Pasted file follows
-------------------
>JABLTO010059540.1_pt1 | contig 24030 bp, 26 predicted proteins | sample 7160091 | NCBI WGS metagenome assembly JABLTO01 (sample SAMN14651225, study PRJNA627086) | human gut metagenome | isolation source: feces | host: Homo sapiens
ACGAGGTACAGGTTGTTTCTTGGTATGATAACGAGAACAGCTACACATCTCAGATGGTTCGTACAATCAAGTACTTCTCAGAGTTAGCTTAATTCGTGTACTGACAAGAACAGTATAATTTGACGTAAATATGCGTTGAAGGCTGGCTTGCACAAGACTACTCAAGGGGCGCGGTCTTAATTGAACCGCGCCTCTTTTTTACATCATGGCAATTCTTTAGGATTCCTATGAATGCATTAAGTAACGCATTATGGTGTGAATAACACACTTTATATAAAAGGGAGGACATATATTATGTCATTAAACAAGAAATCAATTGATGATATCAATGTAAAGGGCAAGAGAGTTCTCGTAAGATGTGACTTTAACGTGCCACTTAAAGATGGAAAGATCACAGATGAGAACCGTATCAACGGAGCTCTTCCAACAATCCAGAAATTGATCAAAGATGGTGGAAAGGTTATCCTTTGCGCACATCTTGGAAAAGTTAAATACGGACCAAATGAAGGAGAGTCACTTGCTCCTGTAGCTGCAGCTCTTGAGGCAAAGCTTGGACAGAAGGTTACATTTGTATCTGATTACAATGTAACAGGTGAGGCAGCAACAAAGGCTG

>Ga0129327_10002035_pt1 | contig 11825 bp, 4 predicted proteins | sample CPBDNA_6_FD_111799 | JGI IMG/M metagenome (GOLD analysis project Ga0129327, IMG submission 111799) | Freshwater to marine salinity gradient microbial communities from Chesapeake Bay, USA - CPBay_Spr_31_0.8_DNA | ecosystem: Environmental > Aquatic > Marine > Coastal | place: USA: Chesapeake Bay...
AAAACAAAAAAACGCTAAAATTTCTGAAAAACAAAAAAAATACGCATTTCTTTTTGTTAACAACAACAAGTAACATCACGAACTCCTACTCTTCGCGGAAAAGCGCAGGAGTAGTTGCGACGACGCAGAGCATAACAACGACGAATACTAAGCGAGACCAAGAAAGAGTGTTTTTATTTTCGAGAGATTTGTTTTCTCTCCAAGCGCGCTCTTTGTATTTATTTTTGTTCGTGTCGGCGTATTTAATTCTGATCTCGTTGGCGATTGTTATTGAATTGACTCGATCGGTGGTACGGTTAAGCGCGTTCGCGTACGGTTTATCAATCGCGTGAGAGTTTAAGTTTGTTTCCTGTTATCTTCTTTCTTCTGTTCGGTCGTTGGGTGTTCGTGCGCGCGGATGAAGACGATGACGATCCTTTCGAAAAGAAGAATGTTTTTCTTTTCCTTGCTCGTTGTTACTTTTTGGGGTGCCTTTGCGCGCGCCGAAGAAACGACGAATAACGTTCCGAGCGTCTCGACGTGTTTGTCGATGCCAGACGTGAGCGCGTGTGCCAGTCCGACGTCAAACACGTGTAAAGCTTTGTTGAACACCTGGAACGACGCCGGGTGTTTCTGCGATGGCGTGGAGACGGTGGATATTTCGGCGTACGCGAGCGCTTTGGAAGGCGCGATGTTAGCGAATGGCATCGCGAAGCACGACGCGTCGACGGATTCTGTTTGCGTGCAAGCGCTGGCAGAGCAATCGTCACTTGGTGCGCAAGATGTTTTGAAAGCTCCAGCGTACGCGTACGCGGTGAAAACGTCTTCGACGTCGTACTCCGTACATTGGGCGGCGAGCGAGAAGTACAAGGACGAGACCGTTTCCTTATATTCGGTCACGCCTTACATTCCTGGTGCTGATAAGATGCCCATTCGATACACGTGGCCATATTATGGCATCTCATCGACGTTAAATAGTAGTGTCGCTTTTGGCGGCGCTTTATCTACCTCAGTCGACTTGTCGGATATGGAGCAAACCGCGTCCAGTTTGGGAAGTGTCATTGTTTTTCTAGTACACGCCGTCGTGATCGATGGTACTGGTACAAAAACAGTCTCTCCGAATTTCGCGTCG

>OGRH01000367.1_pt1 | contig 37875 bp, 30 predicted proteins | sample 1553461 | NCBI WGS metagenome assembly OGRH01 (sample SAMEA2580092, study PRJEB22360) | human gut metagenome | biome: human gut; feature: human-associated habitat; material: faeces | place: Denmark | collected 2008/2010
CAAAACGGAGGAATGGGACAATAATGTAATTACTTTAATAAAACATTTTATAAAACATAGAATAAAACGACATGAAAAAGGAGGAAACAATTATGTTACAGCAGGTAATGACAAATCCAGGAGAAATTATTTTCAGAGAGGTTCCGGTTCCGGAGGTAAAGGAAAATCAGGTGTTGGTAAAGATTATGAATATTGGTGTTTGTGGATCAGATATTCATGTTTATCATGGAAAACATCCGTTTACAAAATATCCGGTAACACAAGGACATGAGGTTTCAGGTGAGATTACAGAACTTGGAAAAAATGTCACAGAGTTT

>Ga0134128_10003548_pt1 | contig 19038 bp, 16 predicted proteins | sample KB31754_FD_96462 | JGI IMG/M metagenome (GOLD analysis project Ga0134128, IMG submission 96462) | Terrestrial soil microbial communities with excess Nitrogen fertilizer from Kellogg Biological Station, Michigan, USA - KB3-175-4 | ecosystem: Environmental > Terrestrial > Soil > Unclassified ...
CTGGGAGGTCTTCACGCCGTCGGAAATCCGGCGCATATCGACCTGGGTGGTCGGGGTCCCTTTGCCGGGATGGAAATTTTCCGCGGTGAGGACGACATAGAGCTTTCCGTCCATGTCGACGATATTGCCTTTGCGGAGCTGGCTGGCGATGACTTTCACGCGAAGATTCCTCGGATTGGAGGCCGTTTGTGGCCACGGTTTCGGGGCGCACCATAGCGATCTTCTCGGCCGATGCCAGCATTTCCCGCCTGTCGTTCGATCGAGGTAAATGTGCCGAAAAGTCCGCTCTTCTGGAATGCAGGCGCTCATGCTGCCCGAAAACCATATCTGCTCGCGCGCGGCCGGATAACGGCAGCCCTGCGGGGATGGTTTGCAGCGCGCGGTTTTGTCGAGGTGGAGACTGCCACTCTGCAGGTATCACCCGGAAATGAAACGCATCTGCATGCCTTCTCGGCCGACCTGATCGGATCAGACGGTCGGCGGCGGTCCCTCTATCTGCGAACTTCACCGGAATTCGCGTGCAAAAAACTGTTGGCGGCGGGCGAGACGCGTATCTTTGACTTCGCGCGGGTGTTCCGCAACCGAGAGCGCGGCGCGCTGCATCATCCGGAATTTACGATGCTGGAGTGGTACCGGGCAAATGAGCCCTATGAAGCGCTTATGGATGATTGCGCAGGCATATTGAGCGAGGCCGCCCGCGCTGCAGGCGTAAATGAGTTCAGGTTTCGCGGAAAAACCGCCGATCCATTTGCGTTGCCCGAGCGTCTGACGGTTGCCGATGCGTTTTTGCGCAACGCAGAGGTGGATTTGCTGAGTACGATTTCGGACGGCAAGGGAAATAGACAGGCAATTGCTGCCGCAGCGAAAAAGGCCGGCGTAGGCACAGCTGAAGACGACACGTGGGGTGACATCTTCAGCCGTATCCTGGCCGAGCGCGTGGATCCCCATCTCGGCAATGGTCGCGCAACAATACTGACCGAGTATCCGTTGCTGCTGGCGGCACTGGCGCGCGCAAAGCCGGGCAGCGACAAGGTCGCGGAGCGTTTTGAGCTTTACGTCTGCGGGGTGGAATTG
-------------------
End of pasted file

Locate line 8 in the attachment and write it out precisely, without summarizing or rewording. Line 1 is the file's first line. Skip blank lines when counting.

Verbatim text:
CTGGGAGGTCTTCACGCCGTCGGAAATCCGGCGCATATCGACCTGGGTGGTCGGGGTCCCTTTGCCGGGATGGAAATTTTCCGCGGTGAGGACGACATAGAGCTTTCCGTCCATGTCGACGATATTGCCTTTGCGGAGCTGGCTGGCGATGACTTTCACGCGAAGATTCCTCGGATTGGAGGCCGTTTGTGGCCACGGTTTCGGGGCGCACCATAGCGATCTTCTCGGCCGATGCCAGCATTTCCCGCCTGTCGTTCGATCGAGGTAAATGTGCCGAAAAGTCCGCTCTTCTGGAATGCAGGCGCTCATGCTGCCCGAAAACCATATCTGCTCGCGCGCGGCCGGATAACGGCAGCCCTGCGGGGATGGTTTGCAGCGCGCGGTTTTGTCGAGGTGGAGACTGCCACTCTGCAGGTATCACCCGGAAATGAAACGCATCTGCATGCCTTCTCGGCCGACCTGATCGGATCAGACGGTCGGCGGCGGTCCCTCTATCTGCGAACTTCACCGGAATTCGCGTGCAAAAAACTGTTGGCGGCGGGCGAGACGCGTATCTTTGACTTCGCGCGGGTGTTCCGCAACCGAGAGCGCGGCGCGCTGCATCATCCGGAATTTACGATGCTGGAGTGGTACCGGGCAAATGAGCCCTATGAAGCGCTTATGGATGATTGCGCAGGCATATTGAGCGAGGCCGCCCGCGCTGCAGGCGTAAATGAGTTCAGGTTTCGCGGAAAAACCGCCGATCCATTTGCGTTGCCCGAGCGTCTGACGGTTGCCGATGCGTTTTTGCGCAACGCAGAGGTGGATTTGCTGAGTACGATTTCGGACGGCAAGGGAAATAGACAGGCAATTGCTGCCGCAGCGAAAAAGGCCGGCGTAGGCACAGCTGAAGACGACACGTGGGGTGACATCTTCAGCCGTATCCTGGCCGAGCGCGTGGATCCCCATCTCGGCAATGGTCGCGCAACAATACTGACCGAGTATCCGTTGCTGCTGGCGGCACTGGCGCGCGCAAAGCCGGGCAGCGACAAGGTCGCGGAGCGTTTTGAGCTTTACGTCTGCGGGGTGGAATTG